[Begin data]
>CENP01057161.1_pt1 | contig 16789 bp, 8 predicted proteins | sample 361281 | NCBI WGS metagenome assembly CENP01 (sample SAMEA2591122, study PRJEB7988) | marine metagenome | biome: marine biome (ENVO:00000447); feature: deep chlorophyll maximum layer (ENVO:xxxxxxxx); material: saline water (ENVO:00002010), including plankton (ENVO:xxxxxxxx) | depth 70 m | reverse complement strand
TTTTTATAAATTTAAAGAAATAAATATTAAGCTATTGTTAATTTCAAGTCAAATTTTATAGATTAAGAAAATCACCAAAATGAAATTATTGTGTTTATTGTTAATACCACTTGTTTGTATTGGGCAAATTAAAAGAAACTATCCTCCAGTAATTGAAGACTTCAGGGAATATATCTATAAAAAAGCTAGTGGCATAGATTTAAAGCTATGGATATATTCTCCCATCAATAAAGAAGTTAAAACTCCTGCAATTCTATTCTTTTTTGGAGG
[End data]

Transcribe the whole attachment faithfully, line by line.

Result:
>CENP01057161.1_pt1 | contig 16789 bp, 8 predicted proteins | sample 361281 | NCBI WGS metagenome assembly CENP01 (sample SAMEA2591122, study PRJEB7988) | marine metagenome | biome: marine biome (ENVO:00000447); feature: deep chlorophyll maximum layer (ENVO:xxxxxxxx); material: saline water (ENVO:00002010), including plankton (ENVO:xxxxxxxx) | depth 70 m | reverse complement strand
TTTTTATAAATTTAAAGAAATAAATATTAAGCTATTGTTAATTTCAAGTCAAATTTTATAGATTAAGAAAATCACCAAAATGAAATTATTGTGTTTATTGTTAATACCACTTGTTTGTATTGGGCAAATTAAAAGAAACTATCCTCCAGTAATTGAAGACTTCAGGGAATATATCTATAAAAAAGCTAGTGGCATAGATTTAAAGCTATGGATATATTCTCCCATCAATAAAGAAGTTAAAACTCCTGCAATTCTATTCTTTTTTGGAGG